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Beware of "Our Top Spring Running Shoes" Surveys
By John Post in
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Bobby Bowden, Famed Florida State football coach for over 30 years
Bowden was asked by a reporter about one of his linebackers. When describing that player, Bowden said
“He doesn’t know the meaning of the word ‘fear.’ In fact, I just saw his grades and he doesn’t know the meaning of a lot of words.”
"Our Top Spring Running Shoes"
NPR had an informative piece on rating agencies about a year ago. One gent, very suspicious of one of the restaurant ratings that his local places had received from a well-known national agency decided to take things into his own hands. He created a virtual restaurant in his own town house. Really. He, with enough time on his hands to make even the slackest triathlete jealous, made a website complete with ratings from fictitious diners ("I made it good, but no so good that it might throw someone off. Even put in a couple stinkers for realism!") Then he created a composite menu from a number of nearby establishments. "The wine list was the most fun. I went to the cheap place down the street and picked the ones on the bottom shelf."
After submitting this to the well-known rating agency (and changing the greeting on his voice mail to that of the restaurant), he got a single phone call from them with a few questions about various areas of the restaurant. That was it. No on site evaluation for cleanliness of the kitchen or restrooms, no verification of adherence to disability access codes, nada.
It didn't take long before he was informed he had earned the highest rating and would he be interested in being listed in their guide...for a fee.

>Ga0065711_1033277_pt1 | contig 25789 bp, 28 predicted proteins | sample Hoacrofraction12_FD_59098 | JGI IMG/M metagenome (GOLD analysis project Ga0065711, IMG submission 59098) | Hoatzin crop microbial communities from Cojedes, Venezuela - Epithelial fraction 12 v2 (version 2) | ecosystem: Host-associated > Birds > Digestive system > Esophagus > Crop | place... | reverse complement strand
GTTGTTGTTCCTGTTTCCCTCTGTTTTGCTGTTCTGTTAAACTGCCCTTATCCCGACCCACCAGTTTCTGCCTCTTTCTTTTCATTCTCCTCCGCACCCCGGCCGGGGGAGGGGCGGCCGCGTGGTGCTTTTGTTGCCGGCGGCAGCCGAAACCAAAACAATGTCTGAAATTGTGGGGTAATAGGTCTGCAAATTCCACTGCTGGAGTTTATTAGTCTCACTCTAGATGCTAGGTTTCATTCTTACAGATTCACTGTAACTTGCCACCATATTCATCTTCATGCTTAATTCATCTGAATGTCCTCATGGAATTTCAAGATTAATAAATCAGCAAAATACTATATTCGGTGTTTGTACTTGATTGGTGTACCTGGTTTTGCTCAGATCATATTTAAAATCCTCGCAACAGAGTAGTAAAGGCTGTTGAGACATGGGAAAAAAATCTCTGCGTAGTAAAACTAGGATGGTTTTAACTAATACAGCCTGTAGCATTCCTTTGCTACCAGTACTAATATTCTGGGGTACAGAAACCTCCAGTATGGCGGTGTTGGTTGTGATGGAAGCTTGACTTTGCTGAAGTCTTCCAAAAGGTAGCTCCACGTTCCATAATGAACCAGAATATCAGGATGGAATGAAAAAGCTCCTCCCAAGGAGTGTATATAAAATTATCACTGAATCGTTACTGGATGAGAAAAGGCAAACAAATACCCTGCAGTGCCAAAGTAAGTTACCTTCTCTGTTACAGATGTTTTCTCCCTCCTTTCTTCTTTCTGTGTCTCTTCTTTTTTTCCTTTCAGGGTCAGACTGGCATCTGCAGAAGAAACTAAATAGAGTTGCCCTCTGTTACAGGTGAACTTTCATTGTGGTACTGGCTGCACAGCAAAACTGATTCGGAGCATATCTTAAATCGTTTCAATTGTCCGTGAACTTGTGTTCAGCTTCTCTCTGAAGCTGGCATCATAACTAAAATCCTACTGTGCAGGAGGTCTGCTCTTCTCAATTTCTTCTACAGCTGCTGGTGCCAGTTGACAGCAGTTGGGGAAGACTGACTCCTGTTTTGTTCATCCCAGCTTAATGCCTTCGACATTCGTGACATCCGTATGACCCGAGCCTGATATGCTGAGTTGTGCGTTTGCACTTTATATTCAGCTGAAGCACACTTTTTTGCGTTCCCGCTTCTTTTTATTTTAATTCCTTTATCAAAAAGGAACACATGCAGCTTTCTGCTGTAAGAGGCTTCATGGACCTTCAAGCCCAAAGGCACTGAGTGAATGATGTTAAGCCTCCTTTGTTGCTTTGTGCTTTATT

The reason I go into this is that national chains, magazines, etc. will be coming out with shoe ratings at some point. These are very important to the manufacturers since they know you and I read the magazines, see these ratings and on some level keep them in the back our minds when it's time to replace our current dogs. A lot of money is at stake here.
The best example I can currently think of is the Hoka One One, which probably paid a substantial amount to be named official shoe of Ironman North American Series*. While popular in Kona, they were not the most used brand worn by Iron athletes. Asics was.** Dave Jewel of LAVA magazine had an all-inclusive shoe count of every racer to hit Alii drive revealing Asics first overall, Hoka One One second. I would bet this information was not lost on Hoka executives. Asics was also the #1 shoe among age groupers.
I would ask you when looking at any product evaluation, shoes the example under consideration here, that you look for bias. If you're at a store, what brand is being pushed and why? Are there incentives that the average customer would be unaware? If you're reading a trade magazine, are the shoes that advertise there seemingly always near the top recommended brands? Is there bias in the testers? When doing a wine tasting, the wines under evaluation can be put in unlabeled glasses. Only the ones running the test know which wine is in which glass. However, it's hard to remove the brand logo from running shoes. That said, when experienced wine tasters knew which, or
which glasses contained the more costly wines, there was a subtle bias toward these (supposedly) more costly samples.
You count on these shoes to make you your fastest, and perhaps more importantly protect you from injury, do your best to choose wisely.
I'll admit it. Sadly the owner of this vanity plate owner lives in my home town. He has friends in your town. Be careful out there.
* Slowtwitch Dan Empfield, Slowtwitch, 4/2/2016
But does this new deal with Ironman make sense for Hoka? The official shoe designation was a disastrous hole down which K-Swiss dumped barrelfuls of money.
** Competitor.com 10/11/16
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